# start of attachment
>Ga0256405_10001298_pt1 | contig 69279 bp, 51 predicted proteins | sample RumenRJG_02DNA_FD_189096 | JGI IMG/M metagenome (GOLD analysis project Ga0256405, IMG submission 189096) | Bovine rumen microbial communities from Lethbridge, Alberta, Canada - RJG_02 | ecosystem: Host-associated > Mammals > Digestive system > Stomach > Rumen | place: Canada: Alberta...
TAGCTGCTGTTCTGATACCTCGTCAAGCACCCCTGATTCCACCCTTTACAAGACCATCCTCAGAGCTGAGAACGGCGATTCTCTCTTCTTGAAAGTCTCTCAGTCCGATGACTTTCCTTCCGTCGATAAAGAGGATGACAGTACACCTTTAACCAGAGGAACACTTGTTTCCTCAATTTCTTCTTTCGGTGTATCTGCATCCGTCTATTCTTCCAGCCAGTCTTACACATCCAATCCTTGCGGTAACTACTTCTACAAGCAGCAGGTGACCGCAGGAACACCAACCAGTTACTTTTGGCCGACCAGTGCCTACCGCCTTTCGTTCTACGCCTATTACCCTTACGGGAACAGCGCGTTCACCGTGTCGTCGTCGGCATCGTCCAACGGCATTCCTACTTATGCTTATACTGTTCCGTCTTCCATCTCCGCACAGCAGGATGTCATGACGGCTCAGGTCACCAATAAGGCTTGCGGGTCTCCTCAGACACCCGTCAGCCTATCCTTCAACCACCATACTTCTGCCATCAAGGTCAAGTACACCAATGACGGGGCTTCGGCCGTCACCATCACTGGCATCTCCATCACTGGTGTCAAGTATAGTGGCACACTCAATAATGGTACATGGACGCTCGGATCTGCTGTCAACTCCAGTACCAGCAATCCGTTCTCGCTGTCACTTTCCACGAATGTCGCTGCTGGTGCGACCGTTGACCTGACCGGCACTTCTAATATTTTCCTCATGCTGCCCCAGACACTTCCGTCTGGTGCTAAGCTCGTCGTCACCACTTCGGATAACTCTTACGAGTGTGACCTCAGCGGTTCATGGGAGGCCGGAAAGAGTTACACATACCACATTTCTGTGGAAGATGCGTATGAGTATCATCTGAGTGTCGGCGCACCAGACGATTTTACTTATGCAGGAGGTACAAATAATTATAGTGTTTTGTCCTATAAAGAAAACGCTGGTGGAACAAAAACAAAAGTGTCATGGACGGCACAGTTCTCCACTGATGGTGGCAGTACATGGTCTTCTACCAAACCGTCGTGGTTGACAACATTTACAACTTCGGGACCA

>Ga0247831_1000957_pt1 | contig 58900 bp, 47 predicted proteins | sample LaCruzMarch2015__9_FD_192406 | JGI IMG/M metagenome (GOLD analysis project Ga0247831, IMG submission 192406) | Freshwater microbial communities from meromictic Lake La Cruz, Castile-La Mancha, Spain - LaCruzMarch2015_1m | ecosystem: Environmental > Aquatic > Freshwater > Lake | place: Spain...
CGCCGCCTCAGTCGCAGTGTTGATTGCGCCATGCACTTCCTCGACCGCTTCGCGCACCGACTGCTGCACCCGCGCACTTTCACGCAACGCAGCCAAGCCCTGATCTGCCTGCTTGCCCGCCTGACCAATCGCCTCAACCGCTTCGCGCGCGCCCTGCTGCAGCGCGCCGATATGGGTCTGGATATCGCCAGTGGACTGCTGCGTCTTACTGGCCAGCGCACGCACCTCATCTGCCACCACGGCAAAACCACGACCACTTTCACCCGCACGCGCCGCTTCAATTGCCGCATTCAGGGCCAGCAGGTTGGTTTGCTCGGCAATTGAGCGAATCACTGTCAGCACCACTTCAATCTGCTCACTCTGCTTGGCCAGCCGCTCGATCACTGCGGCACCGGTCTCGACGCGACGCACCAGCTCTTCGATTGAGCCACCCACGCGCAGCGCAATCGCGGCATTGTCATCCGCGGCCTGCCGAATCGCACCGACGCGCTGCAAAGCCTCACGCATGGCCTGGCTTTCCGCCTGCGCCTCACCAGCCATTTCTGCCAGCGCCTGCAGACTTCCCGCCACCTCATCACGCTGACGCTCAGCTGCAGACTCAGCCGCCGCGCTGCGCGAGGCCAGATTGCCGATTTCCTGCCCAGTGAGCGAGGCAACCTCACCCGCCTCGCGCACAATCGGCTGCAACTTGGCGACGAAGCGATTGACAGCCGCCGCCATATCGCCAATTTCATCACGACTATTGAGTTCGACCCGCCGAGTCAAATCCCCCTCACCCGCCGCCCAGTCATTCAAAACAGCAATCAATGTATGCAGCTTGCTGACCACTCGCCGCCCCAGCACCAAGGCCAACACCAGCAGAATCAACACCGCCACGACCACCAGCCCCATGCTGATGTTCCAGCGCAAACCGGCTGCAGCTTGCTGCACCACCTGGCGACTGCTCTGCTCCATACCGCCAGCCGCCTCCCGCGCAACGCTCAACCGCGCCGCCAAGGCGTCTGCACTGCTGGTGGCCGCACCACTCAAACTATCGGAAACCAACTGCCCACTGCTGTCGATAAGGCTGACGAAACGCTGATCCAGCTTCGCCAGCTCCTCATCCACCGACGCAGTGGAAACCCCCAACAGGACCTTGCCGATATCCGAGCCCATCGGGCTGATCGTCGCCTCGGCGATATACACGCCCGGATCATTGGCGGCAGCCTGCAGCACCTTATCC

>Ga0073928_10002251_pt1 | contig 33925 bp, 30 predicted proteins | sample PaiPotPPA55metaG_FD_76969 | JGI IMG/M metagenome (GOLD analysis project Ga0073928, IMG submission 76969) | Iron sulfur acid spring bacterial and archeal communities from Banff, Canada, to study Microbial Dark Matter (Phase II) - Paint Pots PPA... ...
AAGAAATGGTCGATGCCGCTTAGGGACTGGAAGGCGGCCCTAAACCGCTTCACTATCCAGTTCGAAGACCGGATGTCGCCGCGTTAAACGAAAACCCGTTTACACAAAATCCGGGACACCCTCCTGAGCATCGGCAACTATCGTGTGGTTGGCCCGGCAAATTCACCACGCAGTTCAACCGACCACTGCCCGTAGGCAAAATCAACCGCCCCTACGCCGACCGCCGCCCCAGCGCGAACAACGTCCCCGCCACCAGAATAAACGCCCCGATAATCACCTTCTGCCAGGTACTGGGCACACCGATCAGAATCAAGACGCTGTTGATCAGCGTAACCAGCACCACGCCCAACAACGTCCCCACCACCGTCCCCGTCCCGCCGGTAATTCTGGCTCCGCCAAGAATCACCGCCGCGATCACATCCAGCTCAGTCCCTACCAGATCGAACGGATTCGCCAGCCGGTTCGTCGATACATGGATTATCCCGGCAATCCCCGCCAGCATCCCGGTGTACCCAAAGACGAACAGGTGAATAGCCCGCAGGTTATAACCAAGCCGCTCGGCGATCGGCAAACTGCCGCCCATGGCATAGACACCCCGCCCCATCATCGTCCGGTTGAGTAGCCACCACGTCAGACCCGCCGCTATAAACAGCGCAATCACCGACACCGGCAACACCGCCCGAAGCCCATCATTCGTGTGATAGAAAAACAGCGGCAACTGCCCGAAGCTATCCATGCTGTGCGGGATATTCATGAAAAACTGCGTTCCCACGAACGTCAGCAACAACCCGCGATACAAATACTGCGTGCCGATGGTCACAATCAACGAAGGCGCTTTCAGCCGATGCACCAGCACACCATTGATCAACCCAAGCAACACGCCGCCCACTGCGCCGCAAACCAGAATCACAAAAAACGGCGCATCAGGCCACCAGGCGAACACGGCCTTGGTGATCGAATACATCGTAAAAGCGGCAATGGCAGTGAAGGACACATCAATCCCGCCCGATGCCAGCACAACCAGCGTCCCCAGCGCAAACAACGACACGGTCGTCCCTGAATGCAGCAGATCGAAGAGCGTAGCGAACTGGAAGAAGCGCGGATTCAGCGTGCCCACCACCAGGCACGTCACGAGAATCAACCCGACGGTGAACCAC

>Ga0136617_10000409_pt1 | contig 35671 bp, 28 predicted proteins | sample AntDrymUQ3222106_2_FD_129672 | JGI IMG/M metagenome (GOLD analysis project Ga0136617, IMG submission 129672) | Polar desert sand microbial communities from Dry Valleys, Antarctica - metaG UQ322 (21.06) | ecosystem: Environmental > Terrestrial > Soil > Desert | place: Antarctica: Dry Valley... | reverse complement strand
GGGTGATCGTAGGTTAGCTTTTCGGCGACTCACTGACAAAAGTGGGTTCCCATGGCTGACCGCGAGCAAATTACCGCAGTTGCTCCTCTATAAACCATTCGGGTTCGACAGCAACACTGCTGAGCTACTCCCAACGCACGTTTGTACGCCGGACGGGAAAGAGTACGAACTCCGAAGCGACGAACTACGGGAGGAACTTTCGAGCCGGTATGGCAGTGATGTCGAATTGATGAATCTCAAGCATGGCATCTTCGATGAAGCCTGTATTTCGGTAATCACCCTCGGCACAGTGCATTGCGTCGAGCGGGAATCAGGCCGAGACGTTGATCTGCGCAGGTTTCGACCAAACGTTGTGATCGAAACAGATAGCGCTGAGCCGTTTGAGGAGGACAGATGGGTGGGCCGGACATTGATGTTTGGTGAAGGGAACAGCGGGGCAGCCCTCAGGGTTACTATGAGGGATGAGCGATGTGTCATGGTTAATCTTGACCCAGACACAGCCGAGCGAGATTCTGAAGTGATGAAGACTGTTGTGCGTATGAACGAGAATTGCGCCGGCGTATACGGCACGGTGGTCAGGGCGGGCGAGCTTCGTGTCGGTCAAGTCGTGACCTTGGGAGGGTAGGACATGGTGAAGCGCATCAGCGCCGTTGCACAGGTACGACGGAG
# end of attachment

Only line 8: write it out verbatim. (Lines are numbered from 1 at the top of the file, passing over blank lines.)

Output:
GGGTGATCGTAGGTTAGCTTTTCGGCGACTCACTGACAAAAGTGGGTTCCCATGGCTGACCGCGAGCAAATTACCGCAGTTGCTCCTCTATAAACCATTCGGGTTCGACAGCAACACTGCTGAGCTACTCCCAACGCACGTTTGTACGCCGGACGGGAAAGAGTACGAACTCCGAAGCGACGAACTACGGGAGGAACTTTCGAGCCGGTATGGCAGTGATGTCGAATTGATGAATCTCAAGCATGGCATCTTCGATGAAGCCTGTATTTCGGTAATCACCCTCGGCACAGTGCATTGCGTCGAGCGGGAATCAGGCCGAGACGTTGATCTGCGCAGGTTTCGACCAAACGTTGTGATCGAAACAGATAGCGCTGAGCCGTTTGAGGAGGACAGATGGGTGGGCCGGACATTGATGTTTGGTGAAGGGAACAGCGGGGCAGCCCTCAGGGTTACTATGAGGGATGAGCGATGTGTCATGGTTAATCTTGACCCAGACACAGCCGAGCGAGATTCTGAAGTGATGAAGACTGTTGTGCGTATGAACGAGAATTGCGCCGGCGTATACGGCACGGTGGTCAGGGCGGGCGAGCTTCGTGTCGGTCAAGTCGTGACCTTGGGAGGGTAGGACATGGTGAAGCGCATCAGCGCCGTTGCACAGGTACGACGGAG